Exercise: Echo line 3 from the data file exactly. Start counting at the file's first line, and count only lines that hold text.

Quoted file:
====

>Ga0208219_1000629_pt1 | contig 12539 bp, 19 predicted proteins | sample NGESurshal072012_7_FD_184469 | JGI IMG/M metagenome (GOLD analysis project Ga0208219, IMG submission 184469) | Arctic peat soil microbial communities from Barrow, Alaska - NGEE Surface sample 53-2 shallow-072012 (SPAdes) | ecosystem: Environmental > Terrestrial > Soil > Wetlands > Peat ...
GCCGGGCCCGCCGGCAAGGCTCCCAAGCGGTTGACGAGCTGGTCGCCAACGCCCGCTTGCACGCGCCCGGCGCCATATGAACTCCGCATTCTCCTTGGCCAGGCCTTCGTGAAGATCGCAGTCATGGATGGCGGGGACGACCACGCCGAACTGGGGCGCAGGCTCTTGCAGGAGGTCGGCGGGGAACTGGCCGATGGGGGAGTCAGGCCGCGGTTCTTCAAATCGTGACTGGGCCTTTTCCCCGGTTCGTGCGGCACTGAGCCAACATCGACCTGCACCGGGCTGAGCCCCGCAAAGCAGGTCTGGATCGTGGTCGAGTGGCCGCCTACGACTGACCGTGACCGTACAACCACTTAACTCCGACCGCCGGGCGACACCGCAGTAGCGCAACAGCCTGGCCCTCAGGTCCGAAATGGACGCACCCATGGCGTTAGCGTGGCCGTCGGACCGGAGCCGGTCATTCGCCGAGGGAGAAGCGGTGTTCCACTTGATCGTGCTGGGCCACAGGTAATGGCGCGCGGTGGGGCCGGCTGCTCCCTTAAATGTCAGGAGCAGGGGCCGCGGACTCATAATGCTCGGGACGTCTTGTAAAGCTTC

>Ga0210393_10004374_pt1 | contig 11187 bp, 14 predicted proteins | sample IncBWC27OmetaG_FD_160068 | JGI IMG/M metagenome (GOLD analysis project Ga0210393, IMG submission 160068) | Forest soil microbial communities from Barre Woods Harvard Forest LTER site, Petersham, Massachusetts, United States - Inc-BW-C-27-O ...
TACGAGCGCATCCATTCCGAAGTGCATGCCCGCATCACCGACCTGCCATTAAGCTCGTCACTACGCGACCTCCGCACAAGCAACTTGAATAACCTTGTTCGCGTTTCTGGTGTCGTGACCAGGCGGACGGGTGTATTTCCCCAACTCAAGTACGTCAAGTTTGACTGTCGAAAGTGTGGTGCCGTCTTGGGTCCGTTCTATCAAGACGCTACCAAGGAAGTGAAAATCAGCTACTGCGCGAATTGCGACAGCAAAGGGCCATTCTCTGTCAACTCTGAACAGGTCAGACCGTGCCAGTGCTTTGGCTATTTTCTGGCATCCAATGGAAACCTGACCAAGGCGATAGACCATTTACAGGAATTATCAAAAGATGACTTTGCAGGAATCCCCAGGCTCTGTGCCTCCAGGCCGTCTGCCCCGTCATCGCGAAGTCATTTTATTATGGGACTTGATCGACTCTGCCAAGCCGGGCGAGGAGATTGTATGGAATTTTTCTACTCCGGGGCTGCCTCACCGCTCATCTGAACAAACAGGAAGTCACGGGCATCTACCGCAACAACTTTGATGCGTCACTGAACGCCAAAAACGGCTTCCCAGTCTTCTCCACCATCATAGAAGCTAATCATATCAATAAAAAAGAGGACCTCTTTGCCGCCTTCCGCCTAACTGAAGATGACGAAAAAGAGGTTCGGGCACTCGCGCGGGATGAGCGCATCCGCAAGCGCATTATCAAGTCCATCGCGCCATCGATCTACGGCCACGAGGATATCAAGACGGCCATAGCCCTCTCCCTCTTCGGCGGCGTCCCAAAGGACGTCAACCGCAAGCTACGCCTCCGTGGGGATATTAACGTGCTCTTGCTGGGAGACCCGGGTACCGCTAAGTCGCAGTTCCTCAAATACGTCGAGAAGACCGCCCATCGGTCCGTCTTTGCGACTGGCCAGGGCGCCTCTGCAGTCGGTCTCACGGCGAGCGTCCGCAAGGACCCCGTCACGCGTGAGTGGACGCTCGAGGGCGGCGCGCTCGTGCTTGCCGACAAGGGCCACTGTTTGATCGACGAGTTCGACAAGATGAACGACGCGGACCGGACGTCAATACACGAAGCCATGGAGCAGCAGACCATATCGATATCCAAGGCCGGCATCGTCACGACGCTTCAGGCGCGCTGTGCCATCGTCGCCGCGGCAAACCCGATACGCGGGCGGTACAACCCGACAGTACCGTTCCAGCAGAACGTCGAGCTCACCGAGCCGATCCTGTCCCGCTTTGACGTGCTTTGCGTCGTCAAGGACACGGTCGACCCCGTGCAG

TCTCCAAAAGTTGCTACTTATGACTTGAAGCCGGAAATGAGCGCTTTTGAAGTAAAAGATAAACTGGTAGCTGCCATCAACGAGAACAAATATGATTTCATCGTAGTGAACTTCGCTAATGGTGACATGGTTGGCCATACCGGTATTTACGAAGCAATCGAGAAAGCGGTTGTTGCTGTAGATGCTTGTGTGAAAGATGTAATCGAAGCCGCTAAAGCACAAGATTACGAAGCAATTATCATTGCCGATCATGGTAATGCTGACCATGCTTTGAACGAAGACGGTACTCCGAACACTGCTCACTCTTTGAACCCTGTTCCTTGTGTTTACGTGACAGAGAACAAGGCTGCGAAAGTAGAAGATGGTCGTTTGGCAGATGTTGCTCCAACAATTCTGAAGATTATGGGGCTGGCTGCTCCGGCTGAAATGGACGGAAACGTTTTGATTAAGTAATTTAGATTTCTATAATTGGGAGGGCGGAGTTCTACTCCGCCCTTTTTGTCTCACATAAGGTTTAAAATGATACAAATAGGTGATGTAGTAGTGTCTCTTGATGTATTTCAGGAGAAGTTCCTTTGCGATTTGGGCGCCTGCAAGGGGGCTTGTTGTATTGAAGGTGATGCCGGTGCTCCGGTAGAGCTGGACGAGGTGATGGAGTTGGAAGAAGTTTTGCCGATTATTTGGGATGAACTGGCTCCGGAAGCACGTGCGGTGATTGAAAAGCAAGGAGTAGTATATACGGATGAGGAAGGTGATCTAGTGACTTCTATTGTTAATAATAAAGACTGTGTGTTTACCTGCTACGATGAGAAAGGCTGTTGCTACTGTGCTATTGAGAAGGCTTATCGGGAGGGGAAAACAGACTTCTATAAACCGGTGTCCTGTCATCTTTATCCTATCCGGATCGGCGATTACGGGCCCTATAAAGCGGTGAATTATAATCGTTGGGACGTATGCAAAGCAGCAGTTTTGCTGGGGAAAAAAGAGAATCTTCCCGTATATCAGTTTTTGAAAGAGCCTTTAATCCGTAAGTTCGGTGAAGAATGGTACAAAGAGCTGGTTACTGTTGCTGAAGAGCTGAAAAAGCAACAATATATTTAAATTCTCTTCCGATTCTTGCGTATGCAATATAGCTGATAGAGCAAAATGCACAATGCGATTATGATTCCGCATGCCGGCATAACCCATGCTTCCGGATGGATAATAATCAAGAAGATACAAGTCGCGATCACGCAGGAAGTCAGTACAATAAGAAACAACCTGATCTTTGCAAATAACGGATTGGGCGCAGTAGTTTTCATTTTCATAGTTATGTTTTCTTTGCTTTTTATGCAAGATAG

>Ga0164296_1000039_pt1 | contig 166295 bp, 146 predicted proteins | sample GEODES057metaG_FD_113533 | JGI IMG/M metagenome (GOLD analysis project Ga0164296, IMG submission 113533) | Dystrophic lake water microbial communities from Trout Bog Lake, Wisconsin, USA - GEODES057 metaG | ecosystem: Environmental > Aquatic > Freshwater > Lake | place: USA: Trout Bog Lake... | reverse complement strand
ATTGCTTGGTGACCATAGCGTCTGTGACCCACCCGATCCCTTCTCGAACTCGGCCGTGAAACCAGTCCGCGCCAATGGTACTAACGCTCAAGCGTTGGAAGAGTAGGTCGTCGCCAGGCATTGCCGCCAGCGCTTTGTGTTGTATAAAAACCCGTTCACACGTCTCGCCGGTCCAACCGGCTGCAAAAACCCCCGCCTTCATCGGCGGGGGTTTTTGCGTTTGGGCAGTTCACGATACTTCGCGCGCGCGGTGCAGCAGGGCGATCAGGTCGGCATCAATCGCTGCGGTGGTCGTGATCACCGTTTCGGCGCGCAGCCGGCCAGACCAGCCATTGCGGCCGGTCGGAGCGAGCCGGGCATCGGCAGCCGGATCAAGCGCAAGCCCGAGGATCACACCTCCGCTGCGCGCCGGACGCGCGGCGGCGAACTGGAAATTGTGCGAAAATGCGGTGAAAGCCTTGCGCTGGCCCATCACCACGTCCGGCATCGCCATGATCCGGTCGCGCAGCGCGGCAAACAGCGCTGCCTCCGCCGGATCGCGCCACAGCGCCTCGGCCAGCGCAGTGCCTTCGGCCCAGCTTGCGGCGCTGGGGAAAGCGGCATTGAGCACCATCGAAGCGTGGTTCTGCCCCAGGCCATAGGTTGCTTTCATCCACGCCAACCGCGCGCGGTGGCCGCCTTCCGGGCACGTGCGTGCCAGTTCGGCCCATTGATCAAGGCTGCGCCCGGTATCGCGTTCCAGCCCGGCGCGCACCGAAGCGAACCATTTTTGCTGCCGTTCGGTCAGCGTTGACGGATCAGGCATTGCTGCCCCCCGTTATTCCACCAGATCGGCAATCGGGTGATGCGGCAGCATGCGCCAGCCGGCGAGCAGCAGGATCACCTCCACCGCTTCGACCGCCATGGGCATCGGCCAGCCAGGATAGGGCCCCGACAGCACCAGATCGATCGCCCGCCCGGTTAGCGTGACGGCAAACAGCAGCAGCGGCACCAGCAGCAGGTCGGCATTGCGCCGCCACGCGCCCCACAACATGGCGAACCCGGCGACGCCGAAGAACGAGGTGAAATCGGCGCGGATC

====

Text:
>Ga0210393_10004374_pt1 | contig 11187 bp, 14 predicted proteins | sample IncBWC27OmetaG_FD_160068 | JGI IMG/M metagenome (GOLD analysis project Ga0210393, IMG submission 160068) | Forest soil microbial communities from Barre Woods Harvard Forest LTER site, Petersham, Massachusetts, United States - Inc-BW-C-27-O ...